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Plaintiff, )




Defendant. )


On December ‘18, 2019, the parties submitted a Stipulation of Facts and a Stipulated

Designation of Evidence. In this Order, the Court is not going to restate the facts the parties have

alreadystipulated to.

1. The Indiana Access to Public Records Act (the “APRA”) is codified at LC. § 5—

14-3-1 to -10. The APRA "is intended to ensure Hoosiers have broad access to most government

recbrds.” Evansville Courier & Press v. Vanderburgh Co. Health Department, 17 N.E.3d 922, 928

(Ind. 2014).

2. Section .1 of the APRA provides:

A fundamental philosophy of the American constitutional form of

representative government is that government isuthe servant of the people and
not their master. Accordingly, it is thepublx'c policy ofthe stare that allpersons
are entitled to full and complete injbrman'on regarding the affairs of
government and the oficial acts ofthose who represent them aspublic ofliciaIS
and employees. Providing persons with the information is an essential function
of a representative government and an integral ,part of the routine duties of
public officials and employees, whose duty it is to provide the information. This
chapter shall be Iiberally construed to implement this policy and place the
burden of proof for the nondisclosure of a public record on the public agency
that would deny access to the record ant} not on the person seeking to inspect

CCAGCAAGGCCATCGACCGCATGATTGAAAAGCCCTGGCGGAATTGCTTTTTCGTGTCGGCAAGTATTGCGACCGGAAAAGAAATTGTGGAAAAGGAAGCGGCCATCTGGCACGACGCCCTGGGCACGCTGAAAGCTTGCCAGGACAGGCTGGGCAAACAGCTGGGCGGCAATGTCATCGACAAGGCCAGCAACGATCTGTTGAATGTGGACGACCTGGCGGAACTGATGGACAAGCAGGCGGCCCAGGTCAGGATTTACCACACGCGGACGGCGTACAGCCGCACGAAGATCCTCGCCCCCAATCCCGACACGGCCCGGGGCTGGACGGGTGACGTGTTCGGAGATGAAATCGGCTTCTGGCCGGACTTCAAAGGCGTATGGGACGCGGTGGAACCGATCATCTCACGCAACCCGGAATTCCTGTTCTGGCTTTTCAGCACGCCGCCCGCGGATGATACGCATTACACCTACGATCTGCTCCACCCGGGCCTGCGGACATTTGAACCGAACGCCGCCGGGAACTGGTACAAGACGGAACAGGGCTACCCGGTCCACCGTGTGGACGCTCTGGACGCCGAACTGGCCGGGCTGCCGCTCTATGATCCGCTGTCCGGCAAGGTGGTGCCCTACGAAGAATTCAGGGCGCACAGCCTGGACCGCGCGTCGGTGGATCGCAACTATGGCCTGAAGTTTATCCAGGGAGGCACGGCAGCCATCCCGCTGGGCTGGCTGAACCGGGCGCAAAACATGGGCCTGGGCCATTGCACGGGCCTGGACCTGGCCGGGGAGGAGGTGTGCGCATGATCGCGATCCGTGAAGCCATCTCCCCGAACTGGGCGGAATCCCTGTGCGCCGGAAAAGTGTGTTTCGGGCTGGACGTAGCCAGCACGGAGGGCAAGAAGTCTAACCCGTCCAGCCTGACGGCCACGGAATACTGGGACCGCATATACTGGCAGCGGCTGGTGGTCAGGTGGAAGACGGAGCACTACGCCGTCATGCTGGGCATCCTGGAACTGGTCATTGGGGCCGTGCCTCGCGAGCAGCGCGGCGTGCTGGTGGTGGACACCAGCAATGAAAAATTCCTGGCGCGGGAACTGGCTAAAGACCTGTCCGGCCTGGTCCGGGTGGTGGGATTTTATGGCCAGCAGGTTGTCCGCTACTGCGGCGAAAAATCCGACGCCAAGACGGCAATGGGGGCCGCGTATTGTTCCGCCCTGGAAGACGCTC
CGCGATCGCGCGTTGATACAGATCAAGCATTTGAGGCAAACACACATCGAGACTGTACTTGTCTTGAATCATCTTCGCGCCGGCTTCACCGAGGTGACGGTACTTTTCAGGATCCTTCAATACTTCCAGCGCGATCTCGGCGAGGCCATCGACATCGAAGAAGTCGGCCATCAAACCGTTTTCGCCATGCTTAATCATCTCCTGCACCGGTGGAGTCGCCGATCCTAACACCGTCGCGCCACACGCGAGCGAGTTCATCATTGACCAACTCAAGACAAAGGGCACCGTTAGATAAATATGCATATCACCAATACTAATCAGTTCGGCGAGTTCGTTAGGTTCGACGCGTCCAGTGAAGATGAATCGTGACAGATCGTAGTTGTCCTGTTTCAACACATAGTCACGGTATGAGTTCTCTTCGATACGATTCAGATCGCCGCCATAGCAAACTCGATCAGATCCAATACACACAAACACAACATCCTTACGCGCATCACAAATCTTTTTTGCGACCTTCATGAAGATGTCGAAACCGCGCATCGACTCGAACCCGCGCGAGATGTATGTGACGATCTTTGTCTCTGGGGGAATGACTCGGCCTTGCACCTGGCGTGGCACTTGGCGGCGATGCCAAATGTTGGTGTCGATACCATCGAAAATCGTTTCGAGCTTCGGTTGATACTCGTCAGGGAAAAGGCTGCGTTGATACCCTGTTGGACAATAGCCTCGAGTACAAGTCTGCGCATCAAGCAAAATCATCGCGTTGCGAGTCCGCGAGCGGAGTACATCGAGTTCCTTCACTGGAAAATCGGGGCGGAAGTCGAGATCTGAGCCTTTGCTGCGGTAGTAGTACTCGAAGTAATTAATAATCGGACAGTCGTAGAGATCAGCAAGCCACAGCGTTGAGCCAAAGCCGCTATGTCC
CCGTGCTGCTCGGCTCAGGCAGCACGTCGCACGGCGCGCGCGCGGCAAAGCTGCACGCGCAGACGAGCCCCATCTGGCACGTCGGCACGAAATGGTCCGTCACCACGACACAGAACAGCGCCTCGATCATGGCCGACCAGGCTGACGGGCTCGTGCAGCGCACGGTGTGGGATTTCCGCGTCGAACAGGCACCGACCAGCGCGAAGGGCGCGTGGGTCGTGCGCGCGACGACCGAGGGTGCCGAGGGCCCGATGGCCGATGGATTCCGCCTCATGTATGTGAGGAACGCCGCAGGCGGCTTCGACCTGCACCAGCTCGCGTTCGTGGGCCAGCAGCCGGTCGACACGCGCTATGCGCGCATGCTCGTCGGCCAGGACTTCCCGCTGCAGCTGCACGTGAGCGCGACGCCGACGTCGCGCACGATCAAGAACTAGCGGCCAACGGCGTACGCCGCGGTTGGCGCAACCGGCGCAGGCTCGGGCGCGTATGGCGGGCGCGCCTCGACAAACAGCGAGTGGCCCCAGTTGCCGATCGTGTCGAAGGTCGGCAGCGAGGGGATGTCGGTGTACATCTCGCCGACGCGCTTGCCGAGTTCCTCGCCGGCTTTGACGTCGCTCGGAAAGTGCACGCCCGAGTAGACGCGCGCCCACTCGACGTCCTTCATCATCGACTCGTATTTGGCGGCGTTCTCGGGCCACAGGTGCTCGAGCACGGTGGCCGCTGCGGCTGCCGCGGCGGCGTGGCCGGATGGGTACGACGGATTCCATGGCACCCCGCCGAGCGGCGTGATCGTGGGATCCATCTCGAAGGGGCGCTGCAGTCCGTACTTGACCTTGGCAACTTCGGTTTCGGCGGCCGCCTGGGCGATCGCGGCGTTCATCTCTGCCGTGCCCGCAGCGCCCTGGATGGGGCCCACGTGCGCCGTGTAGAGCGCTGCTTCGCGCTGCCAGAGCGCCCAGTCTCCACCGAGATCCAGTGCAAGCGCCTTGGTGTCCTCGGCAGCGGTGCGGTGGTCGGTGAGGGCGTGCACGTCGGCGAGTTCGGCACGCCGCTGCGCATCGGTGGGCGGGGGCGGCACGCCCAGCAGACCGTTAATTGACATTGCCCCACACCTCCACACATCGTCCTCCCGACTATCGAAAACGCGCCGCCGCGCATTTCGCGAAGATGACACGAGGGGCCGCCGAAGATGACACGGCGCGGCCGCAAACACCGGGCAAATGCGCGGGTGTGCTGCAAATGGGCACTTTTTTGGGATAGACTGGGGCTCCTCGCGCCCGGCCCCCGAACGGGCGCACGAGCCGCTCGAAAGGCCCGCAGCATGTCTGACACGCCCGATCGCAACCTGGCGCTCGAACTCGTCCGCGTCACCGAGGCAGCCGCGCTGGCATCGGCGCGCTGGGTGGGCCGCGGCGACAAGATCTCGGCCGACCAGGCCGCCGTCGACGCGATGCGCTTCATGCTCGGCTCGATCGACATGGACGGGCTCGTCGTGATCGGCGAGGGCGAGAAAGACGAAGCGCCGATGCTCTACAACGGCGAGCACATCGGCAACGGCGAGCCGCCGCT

and copy the record.
LC. § 5-14-3—1 (emphasis added).

3. Plaintiff Brown alleges Defendant CPD violated §§ 5-14-3-5(c)(3)(C) and (D),

which provide as follows:

(c)This subsection does not apply to a private university police department, which
isgoverned instead by subsection (d). An agency shall maintain a daily log or
record that lists suspected crimes, accidents, or complaints, and the following
information shall be made available for inspection and copying:

(1) The time, substance, and location of all complaints or requests for
assistance received by the agency.

(2) The time and nature of the agency’s response to all complaints or
requests for assistance.

(3) Ifthe incident involves an alleged crime or infi‘action:

(A) the time, date, and location of occunence;

is a victim of
(B) the name and age of any victim, unless the victim
a crime underIC 35-424 or IC 35—42-35;
(C) the factual circumstances surrounding the incident; and
(D) a general description of any injuries, property, or weapons

The information required in this subsection shall be made available for inspection
and cppying in compliance with this chapter. The record containing the information
must be created not later than twenty-four (24) hours afier the suspected crime,
accident, or complaint has been reported to the agency.

I.C. § 5-14-3—5(c) (emphasis added).

4. The Court finds that the information CPD initially provided to Brown pursuant t0

her public records request in the Public Incident Report contained insufficient “information” to

meet the requirements of Indiana Code 5-14-3-5(c)(3)(C) and (D). Nothing in the Public Incident

Report contains a description of the factual circumstances surrounding the incident underlying

CPD case number 16-06274. Merely listing “Criminal Mischief/Vandalism” and “Domestic

Disturbance” does not provide any factual circumstances. There was no general description of any

injuries, property, or weapons involved. The only reference to any injuries, property, or weapons

involved was “other weapon," which is an insufficient description; nor was there any description